In spite of its toll on America’s most vulnerable citizens, the problem of energy insecurity is still widely unreported, even as the country experiences another bout of unrelenting bitterly cold weather conditions.
A team of researchers from Columbia University’s Mailman School of Public Health published a new brief – Energy Insecurity among Families With Children – which paints a picture of families worst affected, and puts forward recommendations to address the problem of energy insecurity for millions of struggling Americans.
The team note that government sponsored programs aimed at tackling energy security are inadequate.
How is energy insecurity measured?
Energy insecurity is measured by calculating what proportion of a household’s income is spent on energy. Energy insecurity (EI) is more common among people with lower incomes, partly because they tend to live in houses that are not as well insulated as those lived in by better-off Americans.
Yumiko Aratani, PhD, acting director for health/mental health at the National Center for Children in Poverty, said:
“While economic energy insecurity is experienced across the spectrum, it disproportionately affects those who are poorest, who are nearest the poverty line.”
“We hope that our discussion of energy insecurity will galvanize policy-makers to study this problem further and take steps to ameliorate its affects.”
The study used comprehensive current data to describe the extent of EI by geographic area, demographic characteristics and family income. The researchers define energy insecurity as “a disproportionate share of household income allocated to energy expenses among families with children.”
Energy insecure families are those with an energy burden of at least 10%.
Below are some highlighted findings from the report:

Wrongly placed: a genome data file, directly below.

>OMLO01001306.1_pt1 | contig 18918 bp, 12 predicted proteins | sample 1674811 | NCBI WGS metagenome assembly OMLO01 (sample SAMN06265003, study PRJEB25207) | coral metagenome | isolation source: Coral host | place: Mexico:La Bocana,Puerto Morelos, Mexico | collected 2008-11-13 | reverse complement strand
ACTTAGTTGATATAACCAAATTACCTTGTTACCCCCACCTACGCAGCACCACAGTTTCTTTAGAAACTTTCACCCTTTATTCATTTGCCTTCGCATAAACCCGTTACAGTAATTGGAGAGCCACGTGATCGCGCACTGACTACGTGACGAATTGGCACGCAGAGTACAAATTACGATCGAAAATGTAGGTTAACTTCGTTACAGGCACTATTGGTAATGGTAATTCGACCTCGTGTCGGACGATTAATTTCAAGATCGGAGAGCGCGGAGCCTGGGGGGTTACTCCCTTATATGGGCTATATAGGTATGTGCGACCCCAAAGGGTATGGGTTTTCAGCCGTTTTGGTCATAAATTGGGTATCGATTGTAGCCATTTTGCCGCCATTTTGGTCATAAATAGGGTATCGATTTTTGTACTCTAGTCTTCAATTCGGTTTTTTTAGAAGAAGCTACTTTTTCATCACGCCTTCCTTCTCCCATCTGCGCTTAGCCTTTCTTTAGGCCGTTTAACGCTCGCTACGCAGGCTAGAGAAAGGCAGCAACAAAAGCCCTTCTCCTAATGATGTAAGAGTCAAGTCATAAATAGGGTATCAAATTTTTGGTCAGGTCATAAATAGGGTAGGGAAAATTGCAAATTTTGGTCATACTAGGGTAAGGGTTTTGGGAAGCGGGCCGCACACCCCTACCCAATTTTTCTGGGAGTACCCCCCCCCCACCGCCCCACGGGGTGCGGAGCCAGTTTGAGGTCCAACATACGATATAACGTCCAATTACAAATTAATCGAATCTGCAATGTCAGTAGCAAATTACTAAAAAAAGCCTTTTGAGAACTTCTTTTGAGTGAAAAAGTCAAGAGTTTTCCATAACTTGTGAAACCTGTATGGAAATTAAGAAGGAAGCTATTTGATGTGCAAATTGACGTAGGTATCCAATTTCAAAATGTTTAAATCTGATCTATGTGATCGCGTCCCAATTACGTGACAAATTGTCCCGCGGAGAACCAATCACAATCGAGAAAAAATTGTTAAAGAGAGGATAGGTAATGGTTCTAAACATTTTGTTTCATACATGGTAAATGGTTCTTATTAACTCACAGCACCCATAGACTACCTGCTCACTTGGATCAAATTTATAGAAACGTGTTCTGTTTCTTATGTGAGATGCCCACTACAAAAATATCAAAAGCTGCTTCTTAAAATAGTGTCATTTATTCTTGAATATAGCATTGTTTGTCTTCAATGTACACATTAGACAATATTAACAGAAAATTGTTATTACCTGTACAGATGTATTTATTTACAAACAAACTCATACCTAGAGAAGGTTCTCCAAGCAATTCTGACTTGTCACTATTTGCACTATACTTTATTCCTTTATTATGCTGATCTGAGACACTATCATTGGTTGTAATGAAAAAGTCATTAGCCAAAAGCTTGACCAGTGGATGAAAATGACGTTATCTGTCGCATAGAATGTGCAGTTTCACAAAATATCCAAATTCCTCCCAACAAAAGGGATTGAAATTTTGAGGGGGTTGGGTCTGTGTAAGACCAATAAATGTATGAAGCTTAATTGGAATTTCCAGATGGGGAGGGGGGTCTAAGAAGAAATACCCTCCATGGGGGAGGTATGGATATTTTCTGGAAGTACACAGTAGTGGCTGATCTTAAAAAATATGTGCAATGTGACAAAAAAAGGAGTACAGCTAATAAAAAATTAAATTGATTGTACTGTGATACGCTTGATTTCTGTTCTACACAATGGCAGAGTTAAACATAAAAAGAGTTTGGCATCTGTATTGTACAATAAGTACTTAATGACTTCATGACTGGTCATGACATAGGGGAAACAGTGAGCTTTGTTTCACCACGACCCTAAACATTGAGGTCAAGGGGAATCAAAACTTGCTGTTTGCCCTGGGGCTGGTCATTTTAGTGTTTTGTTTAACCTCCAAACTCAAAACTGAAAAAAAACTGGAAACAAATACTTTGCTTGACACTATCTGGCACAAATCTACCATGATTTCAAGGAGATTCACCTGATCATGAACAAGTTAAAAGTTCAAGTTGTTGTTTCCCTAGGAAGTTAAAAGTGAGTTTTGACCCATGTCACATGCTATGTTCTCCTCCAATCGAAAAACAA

- More than 50% of families affected by economic energy insecurity live below 100% of the federal poverty level (i.e. they live in poverty), while approximately one third are “extremely poor”.
- While approximately one-third of households facing economic EI are White, about half are Black/African American.
- The South has the highest proportion (46%) of children living in households with economic EI.
Forty-one percent of families with economic EI are homeowners, and over half are renting tenants.
US energy assistance programs are inadequate
Only a fraction of the Low-Income Home Energy Assistance Program (LIHEAP) covers families’ overall needs, the authors point out. LIHEAP is the country’s main safety net for people with energy insecurity.
Ten to fifteen million homes were eligible for benefits in 2012. However, only 5.5 of them received any kind of help. A large number of eligible households do not know LIHEAP exists. Even though energy costs have been rising, the program has a serious lack of funding problem. From 2011 through 2013 it suffered a $1.2 billion budget deficit.
Co-author, Diana Hernández, PhD, assistant professor of Sociomedical Sciences at the Mailman School of Public Health, said:
“When we took a hard look at LIHEAP, the main safety net program for energy assistance, we found multiple constraints. In addition to funding shortfalls, the program is designed to provide rate discounts, debt forgiveness and different types of waivers when what this population desperately needs is energy-efficiency retrofits and interventions.”
Dr. Hernandez adds that steep cuts in spending in the aftermath of Stimulus Funding have also undermined the Weatherization Assistance Program (WAP).
Renée Wilson-Simmons, DrPH, director of the National Center for Children in Poverty, said:
“Our country has embraced energy conservation heartily but we have not put nearly enough emphasis on serving low-income populations who urgently need assistance. This study will shine a light on families who are burdened by disproportionate energy expenditures.”
Non-profit organizations and private foundations, on the other hand, such as the Green and Healthy Homes Initiative, are making a positive contribution towards the needs of low-income households, the study points out.
Yang Jiang,PhD, a family demographer at the National Center for Children in Poverty, said:
“We were pleased to discover the many benefits of this program for underserved households because its benefits are tangible and well-documented. For instance, we discuss significant reductions in asthma related emergency room visits in Baltimore after a six month intervention. Clearly more can be done for families struggling to meet basic energy needs.”